Kalavasos-Tenta | Attraction Guides | History Hit

Kalavasos-Tenta

Moni, Cyprus, Cyprus

Peta Stamper

25 Mar 2021
Image Credit: Shutterstock

About Kalavasos-Tenta

Kalavasos-Tenta is a Neolithic settlement in Cyprus, four kilometres from Kalavasos in the Larnaca District, and is one of Cyprus’ most significant Neolithic settlements. The ruins at Kalavasos-Tenta include the remains of the winding walls of what were the circular huts of the village.

Kalavasos-Tenta history

Kalavasos-Tenta was built during the New Stone Age, dating from 7000 BC on a natural hill. Pre-pottery agriculturalist settlers came to Cyprus between 8000-8600 BC, building round houses with floors of terrazzo of burned lime. Their economy was based on sheep, goats and pigs; their daily lives spent farming, hunting, animal husbandry, while homesteaders wove cloth.

The round walls of Kalavasos-Tenta were built with mudbrick, and built together to form some form of complex surrounded by a stone defensive wall. The site was abandoned in the 6th century BC.

The name of the site refers back to 327 AD when Saint Helena, mother of Constantine I the Roman Emperor first to convert to Christianity, stayed in a tene or ‘tenta’ in the location. Helena’s visit to Cyprus came after the discovery of the Holy Cross in Jerusalem.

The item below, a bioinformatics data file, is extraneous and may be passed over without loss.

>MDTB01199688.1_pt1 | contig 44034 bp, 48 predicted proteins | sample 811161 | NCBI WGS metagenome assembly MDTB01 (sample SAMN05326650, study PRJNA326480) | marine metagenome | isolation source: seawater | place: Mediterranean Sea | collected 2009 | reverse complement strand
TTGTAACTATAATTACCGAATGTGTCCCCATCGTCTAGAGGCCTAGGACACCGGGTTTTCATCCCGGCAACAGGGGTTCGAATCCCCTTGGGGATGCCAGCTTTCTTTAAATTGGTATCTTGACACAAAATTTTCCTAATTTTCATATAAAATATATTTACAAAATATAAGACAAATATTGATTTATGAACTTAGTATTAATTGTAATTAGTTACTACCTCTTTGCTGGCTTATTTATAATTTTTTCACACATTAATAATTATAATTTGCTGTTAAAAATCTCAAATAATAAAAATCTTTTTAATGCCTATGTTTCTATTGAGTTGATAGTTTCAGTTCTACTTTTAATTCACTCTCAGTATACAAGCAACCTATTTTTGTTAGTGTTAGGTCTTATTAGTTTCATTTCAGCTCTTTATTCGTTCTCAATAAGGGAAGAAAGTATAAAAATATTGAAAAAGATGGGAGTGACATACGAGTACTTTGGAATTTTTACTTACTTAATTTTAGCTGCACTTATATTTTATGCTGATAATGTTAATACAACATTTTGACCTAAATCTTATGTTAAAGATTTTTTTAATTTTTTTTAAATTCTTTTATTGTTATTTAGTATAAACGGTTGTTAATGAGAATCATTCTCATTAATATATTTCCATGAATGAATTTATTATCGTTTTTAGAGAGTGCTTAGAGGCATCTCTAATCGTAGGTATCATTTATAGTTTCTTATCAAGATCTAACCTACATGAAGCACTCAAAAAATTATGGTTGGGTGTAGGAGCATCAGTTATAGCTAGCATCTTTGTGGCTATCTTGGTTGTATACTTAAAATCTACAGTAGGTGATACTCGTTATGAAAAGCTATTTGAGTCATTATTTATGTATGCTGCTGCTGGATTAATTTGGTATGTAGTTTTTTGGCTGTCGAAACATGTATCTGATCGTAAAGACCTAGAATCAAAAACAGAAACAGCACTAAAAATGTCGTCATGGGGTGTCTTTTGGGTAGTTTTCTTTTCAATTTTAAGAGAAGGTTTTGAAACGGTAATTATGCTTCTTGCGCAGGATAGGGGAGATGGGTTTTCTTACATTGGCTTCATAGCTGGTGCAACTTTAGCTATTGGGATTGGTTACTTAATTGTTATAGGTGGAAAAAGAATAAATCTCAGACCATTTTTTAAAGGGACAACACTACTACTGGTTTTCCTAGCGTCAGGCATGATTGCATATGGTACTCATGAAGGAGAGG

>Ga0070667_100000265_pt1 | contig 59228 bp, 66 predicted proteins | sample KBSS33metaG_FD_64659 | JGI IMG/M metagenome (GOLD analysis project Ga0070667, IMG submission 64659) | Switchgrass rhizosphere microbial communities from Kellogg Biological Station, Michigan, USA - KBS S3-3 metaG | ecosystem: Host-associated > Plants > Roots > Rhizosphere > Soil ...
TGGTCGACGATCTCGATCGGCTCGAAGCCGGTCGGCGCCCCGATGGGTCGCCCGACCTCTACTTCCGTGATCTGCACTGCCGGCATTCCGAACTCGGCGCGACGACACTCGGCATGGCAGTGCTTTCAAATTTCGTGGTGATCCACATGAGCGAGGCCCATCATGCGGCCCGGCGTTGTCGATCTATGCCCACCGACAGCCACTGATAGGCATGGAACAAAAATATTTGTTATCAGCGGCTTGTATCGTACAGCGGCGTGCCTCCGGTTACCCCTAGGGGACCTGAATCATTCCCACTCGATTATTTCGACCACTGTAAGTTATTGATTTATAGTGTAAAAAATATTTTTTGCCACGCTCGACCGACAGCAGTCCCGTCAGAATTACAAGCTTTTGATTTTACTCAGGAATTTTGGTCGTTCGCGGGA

Discovered in 1947, Kalavasos-Tenta was excavated by a team from Brandeis University from 1976-1984 under the leadership of Ian Todd. These excavations continued throughout the summers, and were funded by the National Science Foundation in America.

During excavations, a painted red figure with raised hands was found on an internal wall dating to the early 7th century BC, Cyprus’ earliest wall painting. Fourteen human graves were also found containing eighteen people, under the floors of the buildings and in open areas outside. Only a red marble was found in the graves alongside the remains.

Kalavasos-Tenta today

Kalavasos-Tenta is covered by a cone-shaped roof, constructed in 1995, which forms a distinctive part of the Cypriot architectural landscape today. Underneath the large tended roof, there is a wooden walkway that allows you to view the top of the ruins. There are a few very informative boards along the walk around the site, with plans detailing the ruin’s original shape and function.

You can view the site for €2.50, but be aware the site is not open at weekends.

Getting to Kalavasos-Tenta

Kalavasos-Tenta is located just off the A1, on the main road from Paphos to Limassol, and is accessible via a 50 minute drive from the capital, Nicosia. There is parking on-site opposite the ticket office.

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